places to eat in denver
Shareable plates like this hamachi crudo are plentiful at the venerable Acorn in Denver.

When I left Denver in 2002 to move to NYC, it felt like I had left a food desert and landed in the mecca of tasty treats. Fourteen years later, the city that taught me Red Lobster was what seafood tasted like has blossomed into a fantastic place for eaters, and one I am happy to be part of again. After all, around 250 unique places opened up in 2015 alone.

It’s not just the fresh venues that showcase what’s going on in the Denver dining scene, but also the plethora of talent taking the reins at these places. From homegrown cooking superstars to top chefs branching out West to food trucks launching their brick-and-mortar spots, the way Colorado has embraced these new experiences mirrors many other major cities. And yes, you can still get great and cheap Mexican food, piping hot bowls of no-fuss pho and plenty of buffalo meat. But aside from those classic Denver staples, now chefs are churning out menus full of fresh Colorado ingredients, elevated Asian fare, American food with flavor and bar programs that could rival many in New York City or San Francisco. With that, here are 12 new, old and noteworthy places to check out the next time you dine a mile high.

Contributions by Matt Rodbard


There’s a reason chef and owner Steven Redzikowski’s three-year-old spot has made the top of most “Where to eat in Denver” lists — it’s damn good. Housed inside a former foundry from the 1800s in a complex known as the Source, Acorn offers lunch and dinner to both the casual diner and the special-occasion clientele. With exposed brick walls, metal tables and chairs and some graffiti thrown in, the setting looks more industrial than fine dining, though don’t be surprised to find Redzikowski’s menu full of unique and high-end bites. Guests will find shareable plates such as the wood-oven-roasted littleneck clams, an amazingly juicy grilled chicken with Gruyère bread pudding, local wagyu rib eye and hamachi crudo with passion-fruit vinaigrette. One thing not to miss on the menu is the kale salad, a version of that overplayed dish that will make eaters understand why kale had such a following in the first place. 3350 Brighton Blvd., Denver, CO;

Beast + Bottle

Not every restaurant sources meat from a local farm and receives its animals whole, but that’s exactly what chef and co-owner Paul C. Reilly does at this uptown darling. Not only that, but Reilly also gets most of his greens from nearby farms and changes up the menu weekly to reflect what’s in season. Items have included goat’s milk gnudi, burrata-and-peach salad, braised lamb tossed with fresh pappardelle and a charcuterie board featuring the restaurant’s own homemade cured meats and terrines. Beast + Bottle opened in 2013, the second restaurant from Reilly and his sister Aileen, who manages the front of house. Inside the quaint, bright eatery, guests can cozy into a booth or sidle up to the bar. At the latter, you watch beverage director Jonathon Feuersanger work magic with cocktails, often creating concoctions using bits and pieces one wouldn’t expect in a drink. 719 E. 17th Ave., Denver, CO;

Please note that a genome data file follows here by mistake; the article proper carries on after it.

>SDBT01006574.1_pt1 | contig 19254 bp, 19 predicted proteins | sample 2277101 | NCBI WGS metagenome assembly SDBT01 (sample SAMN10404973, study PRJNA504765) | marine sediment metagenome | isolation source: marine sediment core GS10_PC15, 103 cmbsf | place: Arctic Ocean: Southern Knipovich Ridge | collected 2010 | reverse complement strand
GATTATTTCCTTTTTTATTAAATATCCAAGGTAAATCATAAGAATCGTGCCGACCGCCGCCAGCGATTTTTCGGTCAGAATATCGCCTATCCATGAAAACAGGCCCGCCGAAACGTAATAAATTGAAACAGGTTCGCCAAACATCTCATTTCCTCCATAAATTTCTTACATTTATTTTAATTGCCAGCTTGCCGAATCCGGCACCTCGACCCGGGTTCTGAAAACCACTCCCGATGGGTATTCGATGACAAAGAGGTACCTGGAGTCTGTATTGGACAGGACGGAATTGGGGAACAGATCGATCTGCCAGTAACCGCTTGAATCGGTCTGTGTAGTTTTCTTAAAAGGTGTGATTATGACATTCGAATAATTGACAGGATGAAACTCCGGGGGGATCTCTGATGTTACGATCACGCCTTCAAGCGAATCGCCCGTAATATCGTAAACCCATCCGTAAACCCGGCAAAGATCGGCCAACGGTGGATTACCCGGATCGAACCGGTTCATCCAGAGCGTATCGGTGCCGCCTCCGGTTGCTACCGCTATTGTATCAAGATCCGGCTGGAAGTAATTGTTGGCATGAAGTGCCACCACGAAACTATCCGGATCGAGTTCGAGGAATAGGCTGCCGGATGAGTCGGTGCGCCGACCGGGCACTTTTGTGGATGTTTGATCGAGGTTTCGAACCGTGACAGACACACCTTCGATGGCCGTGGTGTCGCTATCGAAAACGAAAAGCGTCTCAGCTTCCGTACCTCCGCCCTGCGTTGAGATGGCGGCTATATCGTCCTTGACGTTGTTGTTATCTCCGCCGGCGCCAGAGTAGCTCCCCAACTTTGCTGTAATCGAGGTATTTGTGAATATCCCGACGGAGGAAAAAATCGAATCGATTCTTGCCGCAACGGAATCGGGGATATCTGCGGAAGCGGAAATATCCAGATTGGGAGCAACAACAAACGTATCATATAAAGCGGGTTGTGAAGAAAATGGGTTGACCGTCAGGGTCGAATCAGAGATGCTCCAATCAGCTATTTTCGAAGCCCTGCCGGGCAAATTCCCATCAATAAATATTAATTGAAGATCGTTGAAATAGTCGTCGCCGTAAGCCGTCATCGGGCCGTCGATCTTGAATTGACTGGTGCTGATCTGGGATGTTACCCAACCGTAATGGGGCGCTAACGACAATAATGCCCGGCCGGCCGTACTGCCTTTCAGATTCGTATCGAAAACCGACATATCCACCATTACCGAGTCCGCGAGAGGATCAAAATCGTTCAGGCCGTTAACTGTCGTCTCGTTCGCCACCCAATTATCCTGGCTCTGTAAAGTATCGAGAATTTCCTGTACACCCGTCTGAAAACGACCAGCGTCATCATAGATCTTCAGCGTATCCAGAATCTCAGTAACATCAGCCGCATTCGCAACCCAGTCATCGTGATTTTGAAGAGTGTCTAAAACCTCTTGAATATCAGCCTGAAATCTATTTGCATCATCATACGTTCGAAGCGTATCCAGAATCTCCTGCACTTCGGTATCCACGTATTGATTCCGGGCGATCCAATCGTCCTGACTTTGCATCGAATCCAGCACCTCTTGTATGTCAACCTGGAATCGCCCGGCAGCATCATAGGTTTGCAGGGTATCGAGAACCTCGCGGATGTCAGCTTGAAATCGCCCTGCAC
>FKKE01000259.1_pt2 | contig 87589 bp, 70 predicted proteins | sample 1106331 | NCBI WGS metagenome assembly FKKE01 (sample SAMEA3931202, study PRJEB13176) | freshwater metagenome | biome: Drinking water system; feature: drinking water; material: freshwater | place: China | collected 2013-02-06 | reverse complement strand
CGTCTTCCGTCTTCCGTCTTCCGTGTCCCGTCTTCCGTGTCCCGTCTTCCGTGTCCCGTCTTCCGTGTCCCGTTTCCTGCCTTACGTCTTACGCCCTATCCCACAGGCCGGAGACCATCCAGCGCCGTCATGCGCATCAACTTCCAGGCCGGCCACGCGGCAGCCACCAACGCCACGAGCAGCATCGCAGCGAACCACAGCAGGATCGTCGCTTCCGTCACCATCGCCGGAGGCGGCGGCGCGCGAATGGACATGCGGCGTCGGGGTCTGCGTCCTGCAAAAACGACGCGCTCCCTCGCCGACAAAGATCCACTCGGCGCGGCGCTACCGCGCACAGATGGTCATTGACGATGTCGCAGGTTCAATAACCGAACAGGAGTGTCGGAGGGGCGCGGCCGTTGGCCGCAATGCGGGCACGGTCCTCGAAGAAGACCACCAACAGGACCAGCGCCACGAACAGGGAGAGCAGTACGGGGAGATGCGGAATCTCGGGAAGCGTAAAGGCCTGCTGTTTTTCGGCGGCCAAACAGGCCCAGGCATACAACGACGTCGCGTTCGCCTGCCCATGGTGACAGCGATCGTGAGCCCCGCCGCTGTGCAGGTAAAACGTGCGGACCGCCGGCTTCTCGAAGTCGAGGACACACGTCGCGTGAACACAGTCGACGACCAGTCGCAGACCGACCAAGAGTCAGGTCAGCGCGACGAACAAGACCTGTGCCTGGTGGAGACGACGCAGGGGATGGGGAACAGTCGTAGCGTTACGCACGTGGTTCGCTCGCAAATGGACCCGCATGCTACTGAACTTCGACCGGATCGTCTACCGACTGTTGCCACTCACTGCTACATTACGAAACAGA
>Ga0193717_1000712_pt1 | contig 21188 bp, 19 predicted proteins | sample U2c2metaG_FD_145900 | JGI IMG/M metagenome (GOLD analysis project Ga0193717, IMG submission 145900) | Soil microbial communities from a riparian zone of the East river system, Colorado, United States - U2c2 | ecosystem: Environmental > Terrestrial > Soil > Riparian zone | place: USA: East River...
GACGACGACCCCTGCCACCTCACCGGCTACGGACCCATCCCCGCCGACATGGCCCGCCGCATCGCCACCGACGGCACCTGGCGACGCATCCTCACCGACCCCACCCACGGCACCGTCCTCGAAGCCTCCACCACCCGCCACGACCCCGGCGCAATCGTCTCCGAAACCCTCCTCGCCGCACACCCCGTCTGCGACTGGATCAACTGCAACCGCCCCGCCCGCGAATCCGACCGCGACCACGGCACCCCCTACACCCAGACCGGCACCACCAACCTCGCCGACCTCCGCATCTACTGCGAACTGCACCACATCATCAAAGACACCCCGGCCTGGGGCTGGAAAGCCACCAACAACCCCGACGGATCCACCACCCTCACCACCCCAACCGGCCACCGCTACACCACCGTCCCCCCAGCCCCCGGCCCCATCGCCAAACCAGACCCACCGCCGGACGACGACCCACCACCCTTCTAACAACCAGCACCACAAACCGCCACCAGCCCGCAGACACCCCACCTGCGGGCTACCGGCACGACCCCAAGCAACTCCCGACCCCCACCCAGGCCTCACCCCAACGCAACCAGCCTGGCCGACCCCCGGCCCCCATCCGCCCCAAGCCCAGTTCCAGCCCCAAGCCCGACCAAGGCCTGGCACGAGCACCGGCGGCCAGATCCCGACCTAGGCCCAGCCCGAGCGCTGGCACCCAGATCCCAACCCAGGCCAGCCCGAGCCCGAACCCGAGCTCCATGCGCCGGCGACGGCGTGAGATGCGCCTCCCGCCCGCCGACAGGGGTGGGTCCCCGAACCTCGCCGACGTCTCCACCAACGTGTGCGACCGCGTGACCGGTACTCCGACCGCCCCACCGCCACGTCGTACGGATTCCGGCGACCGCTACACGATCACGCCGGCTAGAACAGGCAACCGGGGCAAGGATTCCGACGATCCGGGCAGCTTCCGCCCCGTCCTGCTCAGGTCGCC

Mercantile Dining & Provisions

With his first restaurant, Fruition, chef and owner Alex Seidel helped pioneer the idea of innovative, high-quality local food in a fine-dining setting in Denver. His second eatery, Mercantile Dining & Provisions, offers all that without the formalities. Is one better than the other? Not really, but Mercantile allows eaters to experience a more laid-back approach to what Seidel can do with carrots and farro, pig’s ears, bone marrow and sweet corn. Much of the produce used comes from the chef’s own property, Fruition Farms in Larkspur. Cheese also gets made there, and the restaurant works with its own cured meats. Go for dinner and come back for lunch, when things get even more casual and you can pick up a gourmet sandwich and cup of strong coffee. 1701 Wynkoop St., Denver, CO;

(Photo: Marc Piscotty.)
Look to Jennifer Jasinski’s latest success for some of the freshest seafood in town. (Photo: Marc Piscotty.)

Stoic & Genuine